The Bank of England raised interest rates to their highest since 2009 on Thursday, hiking by a quarter-point to 1 per cent to counter inflation now heading above 10 per cent, even as it sent a warning that Britain risks falling into recession.
Business groups expressed concern about Thursday’s move.
“The decision to raise interest rates will cause considerable alarm among households and businesses given the rapidly deteriorating economic outlook and mounting cost pressures,” said Suren Thiru, head of economics at the British Chambers of Commerce.
The British Independent Retailers Association (Bira) has said the development is “inevitable yet not surprising”.
“Since last summer we have been warning of double digit supply chain inflation that would result in higher prices. However, retailers are doing all they can to limit the price increases as they recognise that the shoppers have less money to spend,” Andrew Goodacre, Bira chief executive, said.
“Whilst we hope this latest increase reduces inflation, we worry that it will further damage consumer confidence and reduce expenditure. Furthermore, we are concerned about the rising cost of debt payments as a result in interest rate rises as many more independent retailers have increased levels of debt due to Covid.
He urged the government to review the options for paying back the bounce back loans and offer more flexibility to the businesses dealing with ‘a tsunami of cost increases’,
The Federation of Small Businesses (FSB) has made similar calls, adding that the move will add pressure to many small firms already struggling to handle spiralling inflation.
“Those with coronavirus business interruption loans will be feeling particularly apprehensive after today’s increase, which is why we’re urging government to extend Pay As You Grow options to CBILS customers to ease at least one of the mounting pressures they face,” FSB chair Martin McTague said.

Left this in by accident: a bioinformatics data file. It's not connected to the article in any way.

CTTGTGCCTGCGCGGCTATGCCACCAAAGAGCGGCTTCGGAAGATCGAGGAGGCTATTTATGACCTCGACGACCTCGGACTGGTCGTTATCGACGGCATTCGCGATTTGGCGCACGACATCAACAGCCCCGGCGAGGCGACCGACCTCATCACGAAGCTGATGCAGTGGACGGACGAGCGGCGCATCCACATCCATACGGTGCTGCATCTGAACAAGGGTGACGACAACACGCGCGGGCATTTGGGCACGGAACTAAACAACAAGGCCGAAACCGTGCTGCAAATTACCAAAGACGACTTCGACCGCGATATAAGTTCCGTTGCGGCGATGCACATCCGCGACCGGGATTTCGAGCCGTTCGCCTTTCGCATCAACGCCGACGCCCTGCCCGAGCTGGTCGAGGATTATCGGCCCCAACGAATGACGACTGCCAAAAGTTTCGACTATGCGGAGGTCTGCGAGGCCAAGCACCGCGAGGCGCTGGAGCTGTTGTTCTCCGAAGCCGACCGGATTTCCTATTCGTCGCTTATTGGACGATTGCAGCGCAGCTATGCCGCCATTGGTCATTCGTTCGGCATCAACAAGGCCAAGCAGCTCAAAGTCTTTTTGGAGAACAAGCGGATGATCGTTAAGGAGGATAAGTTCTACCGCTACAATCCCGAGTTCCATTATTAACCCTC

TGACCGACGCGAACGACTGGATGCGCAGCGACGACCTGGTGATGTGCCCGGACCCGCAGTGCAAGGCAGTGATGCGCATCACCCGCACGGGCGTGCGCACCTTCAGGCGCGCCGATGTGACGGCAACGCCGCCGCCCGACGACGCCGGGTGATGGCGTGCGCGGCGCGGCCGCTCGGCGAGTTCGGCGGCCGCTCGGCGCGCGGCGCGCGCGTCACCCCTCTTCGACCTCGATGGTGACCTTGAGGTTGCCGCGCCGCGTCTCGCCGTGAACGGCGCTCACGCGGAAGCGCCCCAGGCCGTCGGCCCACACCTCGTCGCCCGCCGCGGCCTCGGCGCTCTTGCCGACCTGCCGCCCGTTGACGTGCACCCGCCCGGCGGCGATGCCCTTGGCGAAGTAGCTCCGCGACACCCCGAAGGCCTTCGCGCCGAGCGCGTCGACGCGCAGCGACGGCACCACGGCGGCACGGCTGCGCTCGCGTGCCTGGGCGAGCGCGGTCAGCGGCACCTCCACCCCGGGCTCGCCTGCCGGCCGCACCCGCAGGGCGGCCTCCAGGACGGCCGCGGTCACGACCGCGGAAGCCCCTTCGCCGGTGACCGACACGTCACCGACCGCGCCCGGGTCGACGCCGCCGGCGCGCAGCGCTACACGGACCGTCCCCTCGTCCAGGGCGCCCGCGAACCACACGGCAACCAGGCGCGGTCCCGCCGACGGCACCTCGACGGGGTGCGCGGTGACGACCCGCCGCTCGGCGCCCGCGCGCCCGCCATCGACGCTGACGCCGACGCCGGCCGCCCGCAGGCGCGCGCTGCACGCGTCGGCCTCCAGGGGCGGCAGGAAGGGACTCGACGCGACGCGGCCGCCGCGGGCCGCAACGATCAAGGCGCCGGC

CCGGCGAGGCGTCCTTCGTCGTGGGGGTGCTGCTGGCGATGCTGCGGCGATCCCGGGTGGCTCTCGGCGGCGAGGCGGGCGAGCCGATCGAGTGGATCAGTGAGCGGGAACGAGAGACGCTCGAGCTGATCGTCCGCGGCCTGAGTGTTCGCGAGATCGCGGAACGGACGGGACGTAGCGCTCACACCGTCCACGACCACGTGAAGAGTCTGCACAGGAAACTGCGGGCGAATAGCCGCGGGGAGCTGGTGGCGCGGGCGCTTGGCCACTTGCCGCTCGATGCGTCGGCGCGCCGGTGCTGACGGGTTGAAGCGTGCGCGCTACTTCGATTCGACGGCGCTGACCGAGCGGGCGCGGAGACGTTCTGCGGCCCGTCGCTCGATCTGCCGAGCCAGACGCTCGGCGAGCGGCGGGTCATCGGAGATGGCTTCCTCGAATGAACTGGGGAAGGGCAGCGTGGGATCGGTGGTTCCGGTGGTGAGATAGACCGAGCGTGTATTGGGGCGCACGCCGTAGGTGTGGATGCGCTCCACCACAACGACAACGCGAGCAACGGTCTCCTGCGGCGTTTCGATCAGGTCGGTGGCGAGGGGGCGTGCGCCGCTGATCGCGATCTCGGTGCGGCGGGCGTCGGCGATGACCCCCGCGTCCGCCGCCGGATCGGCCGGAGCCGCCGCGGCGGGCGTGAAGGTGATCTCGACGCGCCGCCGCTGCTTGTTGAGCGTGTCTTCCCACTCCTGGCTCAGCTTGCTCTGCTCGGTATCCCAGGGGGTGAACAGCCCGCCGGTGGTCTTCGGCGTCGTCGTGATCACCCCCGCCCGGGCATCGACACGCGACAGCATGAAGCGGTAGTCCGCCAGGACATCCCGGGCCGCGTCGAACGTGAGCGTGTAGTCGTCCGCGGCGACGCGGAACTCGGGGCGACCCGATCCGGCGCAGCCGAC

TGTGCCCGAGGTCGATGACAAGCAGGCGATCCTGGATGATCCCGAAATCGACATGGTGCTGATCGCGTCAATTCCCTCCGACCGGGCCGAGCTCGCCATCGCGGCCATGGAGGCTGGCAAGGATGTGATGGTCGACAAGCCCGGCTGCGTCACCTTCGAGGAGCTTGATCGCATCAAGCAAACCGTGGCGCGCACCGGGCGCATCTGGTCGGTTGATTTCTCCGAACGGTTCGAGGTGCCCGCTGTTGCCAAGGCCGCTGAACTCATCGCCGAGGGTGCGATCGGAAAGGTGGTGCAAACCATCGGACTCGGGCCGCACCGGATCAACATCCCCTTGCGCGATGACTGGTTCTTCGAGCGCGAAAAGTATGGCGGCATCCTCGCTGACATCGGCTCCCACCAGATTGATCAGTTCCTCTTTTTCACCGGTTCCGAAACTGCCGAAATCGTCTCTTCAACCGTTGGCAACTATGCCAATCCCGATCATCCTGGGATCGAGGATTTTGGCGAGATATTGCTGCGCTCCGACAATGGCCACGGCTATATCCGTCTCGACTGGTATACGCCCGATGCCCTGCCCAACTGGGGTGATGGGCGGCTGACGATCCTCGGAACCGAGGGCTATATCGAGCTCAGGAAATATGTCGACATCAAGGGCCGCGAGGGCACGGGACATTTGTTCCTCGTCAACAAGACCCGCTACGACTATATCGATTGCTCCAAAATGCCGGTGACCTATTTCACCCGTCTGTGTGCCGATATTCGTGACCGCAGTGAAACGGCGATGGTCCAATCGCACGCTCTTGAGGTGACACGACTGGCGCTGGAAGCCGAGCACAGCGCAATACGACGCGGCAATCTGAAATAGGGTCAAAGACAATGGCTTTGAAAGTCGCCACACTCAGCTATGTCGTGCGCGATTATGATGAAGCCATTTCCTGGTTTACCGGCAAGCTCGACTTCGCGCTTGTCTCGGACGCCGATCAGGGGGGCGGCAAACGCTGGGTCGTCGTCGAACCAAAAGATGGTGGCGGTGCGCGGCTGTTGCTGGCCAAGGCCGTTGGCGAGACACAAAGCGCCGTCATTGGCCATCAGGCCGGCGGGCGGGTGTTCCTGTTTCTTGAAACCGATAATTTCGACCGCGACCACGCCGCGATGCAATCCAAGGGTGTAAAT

“We’re also encouraging policymakers to look again at our debt for employee equity proposals, giving the minority who are really struggling to repay bounce-backs the option to convert to an employee ownership trust model – protecting livelihoods, improving productivity and protecting taxpayer funds in the process.”
The BoE’s nine rate-setters voted 6-3 for the rise from 0.75 per cent, with Catherine Mann, Jonathan Haskel and Michael Saunders calling for a bigger increase, to 1.25 per cent, to stamp out the risk of the inflation surge getting embedded in the economy.
The BoE said it was also worried about the impact of China’s pandemic lockdown policies, which threaten to hit supply chains again and add to inflation pressures.
The BoE’s move represented its fourth consecutive rate hike since December – the fastest increase in borrowing costs in 25 years – and it hardened its message about further increases, despite its worries about a sharp economic slowdown.
The BoE said most policymakers believed “some degree of further tightening in monetary policy may still be appropriate in the coming months”.
It dropped the word “modest” to describe the scale of rate hikes ahead.
British consumer price inflation hit a 30-year high of 7 per cent in March, more than triple the BoE’s 2 per cent target, and the central bank revised up its forecasts for price growth to show it peaking above 10 per cent in the last three months of this year.
Real post-tax household disposable income – a measure of living standards – is forecast to fall 1.75 per cent this year, the biggest calendar-year drop since 2011 and the second-biggest since the BoE’s records began in the 1960s.